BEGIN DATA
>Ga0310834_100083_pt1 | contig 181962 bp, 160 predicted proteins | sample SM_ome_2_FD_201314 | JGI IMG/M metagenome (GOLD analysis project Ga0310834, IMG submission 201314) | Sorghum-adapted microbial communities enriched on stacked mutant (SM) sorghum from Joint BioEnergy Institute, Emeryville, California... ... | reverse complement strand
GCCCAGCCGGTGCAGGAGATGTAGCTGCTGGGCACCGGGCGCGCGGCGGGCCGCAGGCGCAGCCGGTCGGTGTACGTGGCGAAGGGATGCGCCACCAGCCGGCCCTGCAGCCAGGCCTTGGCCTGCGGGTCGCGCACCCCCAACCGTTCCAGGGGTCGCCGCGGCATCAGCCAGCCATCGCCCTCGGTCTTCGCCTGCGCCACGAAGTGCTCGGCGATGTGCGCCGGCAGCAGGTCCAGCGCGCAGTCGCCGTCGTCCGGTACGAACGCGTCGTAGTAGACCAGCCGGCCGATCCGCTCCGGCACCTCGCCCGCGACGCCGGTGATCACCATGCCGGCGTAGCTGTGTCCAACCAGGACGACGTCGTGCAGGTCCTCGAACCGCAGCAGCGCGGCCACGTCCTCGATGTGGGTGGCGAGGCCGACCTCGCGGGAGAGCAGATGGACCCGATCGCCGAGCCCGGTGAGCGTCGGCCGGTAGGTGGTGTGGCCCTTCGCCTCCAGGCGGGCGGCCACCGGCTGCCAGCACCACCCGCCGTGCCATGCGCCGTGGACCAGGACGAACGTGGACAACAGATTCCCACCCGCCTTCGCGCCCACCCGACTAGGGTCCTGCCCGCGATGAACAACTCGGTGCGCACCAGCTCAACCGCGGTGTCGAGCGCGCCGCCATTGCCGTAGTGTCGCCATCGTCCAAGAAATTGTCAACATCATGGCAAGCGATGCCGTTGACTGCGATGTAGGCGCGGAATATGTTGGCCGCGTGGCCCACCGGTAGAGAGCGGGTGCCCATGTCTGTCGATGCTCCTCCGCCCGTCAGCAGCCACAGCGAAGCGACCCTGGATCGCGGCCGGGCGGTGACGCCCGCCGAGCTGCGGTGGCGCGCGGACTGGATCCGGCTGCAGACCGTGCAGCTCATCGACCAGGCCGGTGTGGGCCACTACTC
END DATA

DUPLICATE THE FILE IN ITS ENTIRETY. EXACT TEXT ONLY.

>Ga0310834_100083_pt1 | contig 181962 bp, 160 predicted proteins | sample SM_ome_2_FD_201314 | JGI IMG/M metagenome (GOLD analysis project Ga0310834, IMG submission 201314) | Sorghum-adapted microbial communities enriched on stacked mutant (SM) sorghum from Joint BioEnergy Institute, Emeryville, California... ... | reverse complement strand
GCCCAGCCGGTGCAGGAGATGTAGCTGCTGGGCACCGGGCGCGCGGCGGGCCGCAGGCGCAGCCGGTCGGTGTACGTGGCGAAGGGATGCGCCACCAGCCGGCCCTGCAGCCAGGCCTTGGCCTGCGGGTCGCGCACCCCCAACCGTTCCAGGGGTCGCCGCGGCATCAGCCAGCCATCGCCCTCGGTCTTCGCCTGCGCCACGAAGTGCTCGGCGATGTGCGCCGGCAGCAGGTCCAGCGCGCAGTCGCCGTCGTCCGGTACGAACGCGTCGTAGTAGACCAGCCGGCCGATCCGCTCCGGCACCTCGCCCGCGACGCCGGTGATCACCATGCCGGCGTAGCTGTGTCCAACCAGGACGACGTCGTGCAGGTCCTCGAACCGCAGCAGCGCGGCCACGTCCTCGATGTGGGTGGCGAGGCCGACCTCGCGGGAGAGCAGATGGACCCGATCGCCGAGCCCGGTGAGCGTCGGCCGGTAGGTGGTGTGGCCCTTCGCCTCCAGGCGGGCGGCCACCGGCTGCCAGCACCACCCGCCGTGCCATGCGCCGTGGACCAGGACGAACGTGGACAACAGATTCCCACCCGCCTTCGCGCCCACCCGACTAGGGTCCTGCCCGCGATGAACAACTCGGTGCGCACCAGCTCAACCGCGGTGTCGAGCGCGCCGCCATTGCCGTAGTGTCGCCATCGTCCAAGAAATTGTCAACATCATGGCAAGCGATGCCGTTGACTGCGATGTAGGCGCGGAATATGTTGGCCGCGTGGCCCACCGGTAGAGAGCGGGTGCCCATGTCTGTCGATGCTCCTCCGCCCGTCAGCAGCCACAGCGAAGCGACCCTGGATCGCGGCCGGGCGGTGACGCCCGCCGAGCTGCGGTGGCGCGCGGACTGGATCCGGCTGCAGACCGTGCAGCTCATCGACCAGGCCGGTGTGGGCCACTACTC